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Abstract Details

Identifying Water Sources and Reassessing Aquifer Boundaries in West Hawaiʻi, USA

Tachera D, Lautze N, Dulai H, Shuler C & Thomas D

Tachera D, Lautze N, Dulai H, Shuler C & Thomas D (2020) Goldschmidt Abstracts, 2020 2525

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13e: Room 4, View in program

Diamond Tachera
Nicole Lautze
Henrietta Dulai View all 3 abstracts at Goldschmidt2020
Christopher Shuler
Donald Thomas View all 3 abstracts at Goldschmidt2020

Listed below are questions that have been submitted by the community that the author will try and cover in their presentation. To submit a question, ensure you are signed in to the website. Authors or session conveners approve questions before they are displayed here.

Submitted by Kip Solomon on
Thank you for your presentation. In some systems high elevation precipitation (with depleted stable isotopes) flow in streams to lower elevations and then infiltrates to become groundwater recharge. Is this a possibility at your site? Perhaps the surface water drainage network is not well developed. Thank you.


Submitted by Rolf Kipfer on
Dear Diamond Thanks, your insights on how to use stable isotopes to constrain recharge altitudes of ground waters on Big Island. Did you ever encounter 'strange, strongly depleted' isotopic values that could not be explained by the topography of Big Island? I ask as such data were reported from other Hawaiian island. I am not a specialist on stable isotopes, so apologize my ignorance. But, why do you base your analysis on ?18O and not on ?D which is far less subject to water-rock exchange than ?18O? All the best - Rolf Kipfer (RoKi)


Submitted by Rolf Kipfer on
Dear Diamond Thanks, for your insights on the use stable isotopes to constrain recharge altitudes of groundwaters on Big Island. Did you ever encounter 'strange, strongly depleted' isotopic values that could not be explained by the topography of Big Island? I ask as such data were reported from other Hawaiian islands. I am not a specialist on stable isotopes, so apologize my ignorance. But, why do you base your analysis on ?18O and not on ?D which is less prone to water-rock exchange than ?18O? All the best - Rolf Kipfer (RoKi)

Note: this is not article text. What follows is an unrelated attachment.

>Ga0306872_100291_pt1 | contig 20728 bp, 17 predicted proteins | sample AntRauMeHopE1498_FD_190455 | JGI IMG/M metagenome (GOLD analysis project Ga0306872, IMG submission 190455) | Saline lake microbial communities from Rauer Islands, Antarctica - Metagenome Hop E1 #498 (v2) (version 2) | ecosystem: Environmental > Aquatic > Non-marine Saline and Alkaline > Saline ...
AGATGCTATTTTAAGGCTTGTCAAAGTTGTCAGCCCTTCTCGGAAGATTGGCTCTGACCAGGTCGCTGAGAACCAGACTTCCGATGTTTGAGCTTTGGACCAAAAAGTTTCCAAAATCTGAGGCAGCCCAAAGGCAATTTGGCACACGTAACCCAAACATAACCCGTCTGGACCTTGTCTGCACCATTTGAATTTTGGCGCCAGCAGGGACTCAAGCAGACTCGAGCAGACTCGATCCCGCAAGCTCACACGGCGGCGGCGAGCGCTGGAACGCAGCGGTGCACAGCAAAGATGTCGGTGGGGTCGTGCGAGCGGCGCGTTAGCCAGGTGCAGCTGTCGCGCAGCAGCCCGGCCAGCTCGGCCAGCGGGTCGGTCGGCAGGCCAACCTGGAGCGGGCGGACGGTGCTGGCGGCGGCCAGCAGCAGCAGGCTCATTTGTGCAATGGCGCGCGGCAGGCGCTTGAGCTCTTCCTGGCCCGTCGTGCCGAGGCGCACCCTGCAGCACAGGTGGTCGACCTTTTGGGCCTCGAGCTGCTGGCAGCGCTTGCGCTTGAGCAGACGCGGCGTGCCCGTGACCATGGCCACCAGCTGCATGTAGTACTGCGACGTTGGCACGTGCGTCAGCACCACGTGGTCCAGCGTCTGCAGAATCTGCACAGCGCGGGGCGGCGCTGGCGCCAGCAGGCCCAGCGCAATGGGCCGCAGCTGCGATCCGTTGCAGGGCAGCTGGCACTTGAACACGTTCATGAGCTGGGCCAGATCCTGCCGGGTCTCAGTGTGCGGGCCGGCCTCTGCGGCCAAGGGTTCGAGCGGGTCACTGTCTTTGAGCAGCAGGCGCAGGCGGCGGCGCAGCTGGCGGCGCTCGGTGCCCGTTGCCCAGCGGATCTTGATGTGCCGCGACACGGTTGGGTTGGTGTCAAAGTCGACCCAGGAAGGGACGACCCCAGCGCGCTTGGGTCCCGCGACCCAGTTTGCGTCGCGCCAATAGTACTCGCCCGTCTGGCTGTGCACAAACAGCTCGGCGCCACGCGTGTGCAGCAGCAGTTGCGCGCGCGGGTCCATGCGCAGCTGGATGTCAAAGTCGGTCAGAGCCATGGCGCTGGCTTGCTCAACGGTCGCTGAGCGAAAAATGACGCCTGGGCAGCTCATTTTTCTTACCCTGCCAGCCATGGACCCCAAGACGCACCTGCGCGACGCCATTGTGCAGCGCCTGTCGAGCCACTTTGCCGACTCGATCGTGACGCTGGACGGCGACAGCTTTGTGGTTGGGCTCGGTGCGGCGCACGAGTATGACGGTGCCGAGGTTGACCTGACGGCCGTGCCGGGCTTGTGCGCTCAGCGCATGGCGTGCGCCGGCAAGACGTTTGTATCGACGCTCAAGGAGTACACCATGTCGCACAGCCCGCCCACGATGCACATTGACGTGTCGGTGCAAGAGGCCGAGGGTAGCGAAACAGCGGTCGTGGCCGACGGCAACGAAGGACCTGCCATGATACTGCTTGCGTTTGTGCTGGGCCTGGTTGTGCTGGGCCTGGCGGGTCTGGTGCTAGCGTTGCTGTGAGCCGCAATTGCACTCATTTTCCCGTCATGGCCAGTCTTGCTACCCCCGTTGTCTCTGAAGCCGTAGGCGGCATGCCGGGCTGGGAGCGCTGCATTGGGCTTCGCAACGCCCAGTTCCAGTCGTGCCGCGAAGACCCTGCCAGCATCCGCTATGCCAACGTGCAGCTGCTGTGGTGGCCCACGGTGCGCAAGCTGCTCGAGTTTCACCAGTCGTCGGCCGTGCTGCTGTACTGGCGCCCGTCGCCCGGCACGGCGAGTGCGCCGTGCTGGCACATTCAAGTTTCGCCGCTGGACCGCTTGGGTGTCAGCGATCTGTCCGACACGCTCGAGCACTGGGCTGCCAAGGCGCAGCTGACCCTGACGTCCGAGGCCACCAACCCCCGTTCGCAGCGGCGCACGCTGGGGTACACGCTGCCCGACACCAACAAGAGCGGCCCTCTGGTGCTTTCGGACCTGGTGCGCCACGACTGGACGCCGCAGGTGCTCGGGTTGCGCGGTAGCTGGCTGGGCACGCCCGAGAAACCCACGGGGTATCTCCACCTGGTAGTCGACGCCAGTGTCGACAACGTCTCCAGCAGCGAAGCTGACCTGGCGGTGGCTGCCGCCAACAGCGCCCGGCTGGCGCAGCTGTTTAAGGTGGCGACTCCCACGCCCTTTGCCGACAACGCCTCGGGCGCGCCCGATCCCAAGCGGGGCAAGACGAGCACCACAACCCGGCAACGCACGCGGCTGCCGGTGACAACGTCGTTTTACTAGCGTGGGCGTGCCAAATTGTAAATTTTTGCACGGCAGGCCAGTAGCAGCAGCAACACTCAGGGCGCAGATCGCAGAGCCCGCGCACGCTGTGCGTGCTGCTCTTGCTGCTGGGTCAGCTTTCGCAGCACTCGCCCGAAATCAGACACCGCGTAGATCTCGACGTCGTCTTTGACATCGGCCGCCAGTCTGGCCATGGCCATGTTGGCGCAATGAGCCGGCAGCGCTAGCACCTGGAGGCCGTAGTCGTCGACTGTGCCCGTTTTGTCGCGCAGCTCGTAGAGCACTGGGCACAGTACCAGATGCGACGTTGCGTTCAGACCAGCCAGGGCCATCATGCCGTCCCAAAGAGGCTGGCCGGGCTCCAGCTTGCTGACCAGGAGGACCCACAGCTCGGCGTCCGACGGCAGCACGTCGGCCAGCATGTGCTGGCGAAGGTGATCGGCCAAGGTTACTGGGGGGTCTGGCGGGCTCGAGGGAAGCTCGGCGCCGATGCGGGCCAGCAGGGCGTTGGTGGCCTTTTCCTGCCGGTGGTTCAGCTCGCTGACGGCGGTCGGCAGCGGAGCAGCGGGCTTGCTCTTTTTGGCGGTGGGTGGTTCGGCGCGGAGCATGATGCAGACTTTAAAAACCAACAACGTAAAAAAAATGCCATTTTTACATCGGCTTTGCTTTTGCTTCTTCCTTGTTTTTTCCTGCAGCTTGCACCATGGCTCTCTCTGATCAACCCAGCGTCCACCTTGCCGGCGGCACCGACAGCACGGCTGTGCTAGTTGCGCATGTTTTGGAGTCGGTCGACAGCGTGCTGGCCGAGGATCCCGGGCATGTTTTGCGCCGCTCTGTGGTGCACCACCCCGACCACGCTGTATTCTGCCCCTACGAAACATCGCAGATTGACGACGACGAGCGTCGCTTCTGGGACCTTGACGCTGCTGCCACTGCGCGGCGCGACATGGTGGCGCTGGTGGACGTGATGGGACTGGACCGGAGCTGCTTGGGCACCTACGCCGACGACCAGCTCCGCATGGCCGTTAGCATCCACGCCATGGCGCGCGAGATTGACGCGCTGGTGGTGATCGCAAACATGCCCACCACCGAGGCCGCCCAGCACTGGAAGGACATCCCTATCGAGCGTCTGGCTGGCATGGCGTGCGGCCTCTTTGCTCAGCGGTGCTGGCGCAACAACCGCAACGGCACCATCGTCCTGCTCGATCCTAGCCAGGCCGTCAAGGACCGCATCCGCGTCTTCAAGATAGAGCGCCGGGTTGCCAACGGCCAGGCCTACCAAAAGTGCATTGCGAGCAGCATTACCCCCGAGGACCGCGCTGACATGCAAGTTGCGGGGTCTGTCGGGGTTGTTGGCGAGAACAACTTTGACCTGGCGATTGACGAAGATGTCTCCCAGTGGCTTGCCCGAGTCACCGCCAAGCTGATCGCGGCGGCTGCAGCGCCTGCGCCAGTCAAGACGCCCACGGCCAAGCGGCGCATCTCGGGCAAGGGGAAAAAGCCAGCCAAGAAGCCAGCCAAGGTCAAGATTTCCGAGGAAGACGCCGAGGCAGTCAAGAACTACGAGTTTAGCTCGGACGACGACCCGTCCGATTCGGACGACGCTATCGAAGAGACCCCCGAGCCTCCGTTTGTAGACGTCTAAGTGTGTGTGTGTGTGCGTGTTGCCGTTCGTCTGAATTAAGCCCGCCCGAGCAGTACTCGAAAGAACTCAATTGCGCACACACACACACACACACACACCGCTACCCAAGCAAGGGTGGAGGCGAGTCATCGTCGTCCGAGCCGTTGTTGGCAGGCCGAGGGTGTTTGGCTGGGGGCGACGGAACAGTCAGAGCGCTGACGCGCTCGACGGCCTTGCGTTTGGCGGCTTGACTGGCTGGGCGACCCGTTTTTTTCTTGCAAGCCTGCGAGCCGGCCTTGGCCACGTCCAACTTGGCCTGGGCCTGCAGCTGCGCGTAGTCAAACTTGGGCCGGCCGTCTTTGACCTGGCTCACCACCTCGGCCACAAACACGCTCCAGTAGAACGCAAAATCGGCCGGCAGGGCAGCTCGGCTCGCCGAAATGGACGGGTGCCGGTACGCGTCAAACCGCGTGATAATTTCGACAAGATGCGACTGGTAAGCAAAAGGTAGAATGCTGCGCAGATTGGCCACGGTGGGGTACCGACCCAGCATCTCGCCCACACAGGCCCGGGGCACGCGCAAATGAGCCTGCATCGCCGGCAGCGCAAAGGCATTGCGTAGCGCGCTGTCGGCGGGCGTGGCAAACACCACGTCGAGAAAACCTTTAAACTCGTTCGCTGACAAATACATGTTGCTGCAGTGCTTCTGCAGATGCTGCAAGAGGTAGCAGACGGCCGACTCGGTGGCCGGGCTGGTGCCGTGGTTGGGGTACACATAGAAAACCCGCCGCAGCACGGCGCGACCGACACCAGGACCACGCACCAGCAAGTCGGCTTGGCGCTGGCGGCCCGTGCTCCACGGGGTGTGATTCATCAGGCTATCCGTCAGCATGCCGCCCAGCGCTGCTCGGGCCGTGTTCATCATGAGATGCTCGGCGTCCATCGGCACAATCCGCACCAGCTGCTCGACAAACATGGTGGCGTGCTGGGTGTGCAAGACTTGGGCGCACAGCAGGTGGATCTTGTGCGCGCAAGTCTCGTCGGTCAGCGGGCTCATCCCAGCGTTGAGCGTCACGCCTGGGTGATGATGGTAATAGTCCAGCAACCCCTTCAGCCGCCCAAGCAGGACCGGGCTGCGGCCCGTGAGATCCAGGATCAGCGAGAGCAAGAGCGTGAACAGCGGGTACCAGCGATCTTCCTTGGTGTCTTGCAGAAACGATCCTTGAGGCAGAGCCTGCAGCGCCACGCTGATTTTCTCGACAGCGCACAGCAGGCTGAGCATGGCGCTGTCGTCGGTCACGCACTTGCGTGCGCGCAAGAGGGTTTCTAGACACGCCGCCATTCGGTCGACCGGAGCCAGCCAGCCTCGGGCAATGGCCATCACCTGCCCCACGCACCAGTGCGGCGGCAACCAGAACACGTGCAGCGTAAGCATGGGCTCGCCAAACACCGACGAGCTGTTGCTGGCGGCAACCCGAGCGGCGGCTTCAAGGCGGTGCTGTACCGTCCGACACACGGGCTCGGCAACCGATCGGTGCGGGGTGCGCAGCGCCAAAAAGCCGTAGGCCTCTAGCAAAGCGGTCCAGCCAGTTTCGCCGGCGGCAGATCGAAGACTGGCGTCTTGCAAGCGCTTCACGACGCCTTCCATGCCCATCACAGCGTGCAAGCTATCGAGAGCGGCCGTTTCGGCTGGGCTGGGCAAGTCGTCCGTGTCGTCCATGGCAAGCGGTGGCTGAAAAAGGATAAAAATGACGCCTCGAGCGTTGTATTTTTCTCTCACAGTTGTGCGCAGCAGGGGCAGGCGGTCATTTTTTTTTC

Submitted by Connor Newman on
Thanks for the interesting presentation, I particularly enjoyed how you used the two end-member explanations for mixing along a flow path or essentially piston flow. I am wondering how the isotopic variation observed in your sampling corresponds to the groundwater age? I also watched the presentation on CFCs and carbon dating and it seemed like some of your areas of isotopically depleted samples corresponded to anomalies noted by the age dating. In addition to tracking along with elevation, latitude, and continentality, the water isotopes may be enriched or depleted based on climatic conditions at the time of recharge (although you did not observe seasonal variability within the 3 years in your study). Sometimes I see investigations where depleted water isotopes are interpreted to be representative of old water (although that may be an over simplification in some instances). I'm wondering how the datasets of your study and the age-dating study match up. Thanks for your work.


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